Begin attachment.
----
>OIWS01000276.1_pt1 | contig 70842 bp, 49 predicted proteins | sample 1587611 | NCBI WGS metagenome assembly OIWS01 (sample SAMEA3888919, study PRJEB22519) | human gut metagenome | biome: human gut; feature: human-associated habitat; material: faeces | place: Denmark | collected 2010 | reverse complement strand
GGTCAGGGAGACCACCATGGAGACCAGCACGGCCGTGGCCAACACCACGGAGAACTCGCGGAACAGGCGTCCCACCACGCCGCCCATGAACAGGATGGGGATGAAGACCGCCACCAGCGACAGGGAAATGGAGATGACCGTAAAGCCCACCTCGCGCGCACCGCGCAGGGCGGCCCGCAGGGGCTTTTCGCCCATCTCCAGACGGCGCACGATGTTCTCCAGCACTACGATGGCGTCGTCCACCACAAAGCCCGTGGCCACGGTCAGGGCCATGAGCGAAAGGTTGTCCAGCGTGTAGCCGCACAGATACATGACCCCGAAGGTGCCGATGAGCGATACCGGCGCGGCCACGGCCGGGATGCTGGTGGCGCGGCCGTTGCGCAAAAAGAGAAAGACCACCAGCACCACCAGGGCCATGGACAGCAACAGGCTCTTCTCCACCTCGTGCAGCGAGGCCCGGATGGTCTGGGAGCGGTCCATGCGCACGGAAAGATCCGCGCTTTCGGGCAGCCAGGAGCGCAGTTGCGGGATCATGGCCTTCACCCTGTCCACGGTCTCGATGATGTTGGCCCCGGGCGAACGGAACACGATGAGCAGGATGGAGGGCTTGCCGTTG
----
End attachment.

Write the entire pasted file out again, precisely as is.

>OIWS01000276.1_pt1 | contig 70842 bp, 49 predicted proteins | sample 1587611 | NCBI WGS metagenome assembly OIWS01 (sample SAMEA3888919, study PRJEB22519) | human gut metagenome | biome: human gut; feature: human-associated habitat; material: faeces | place: Denmark | collected 2010 | reverse complement strand
GGTCAGGGAGACCACCATGGAGACCAGCACGGCCGTGGCCAACACCACGGAGAACTCGCGGAACAGGCGTCCCACCACGCCGCCCATGAACAGGATGGGGATGAAGACCGCCACCAGCGACAGGGAAATGGAGATGACCGTAAAGCCCACCTCGCGCGCACCGCGCAGGGCGGCCCGCAGGGGCTTTTCGCCCATCTCCAGACGGCGCACGATGTTCTCCAGCACTACGATGGCGTCGTCCACCACAAAGCCCGTGGCCACGGTCAGGGCCATGAGCGAAAGGTTGTCCAGCGTGTAGCCGCACAGATACATGACCCCGAAGGTGCCGATGAGCGATACCGGCGCGGCCACGGCCGGGATGCTGGTGGCGCGGCCGTTGCGCAAAAAGAGAAAGACCACCAGCACCACCAGGGCCATGGACAGCAACAGGCTCTTCTCCACCTCGTGCAGCGAGGCCCGGATGGTCTGGGAGCGGTCCATGCGCACGGAAAGATCCGCGCTTTCGGGCAGCCAGGAGCGCAGTTGCGGGATCATGGCCTTCACCCTGTCCACGGTCTCGATGATGTTGGCCCCGGGCGAACGGAACACGATGAGCAGGATGGAGGGCTTGCCGTTG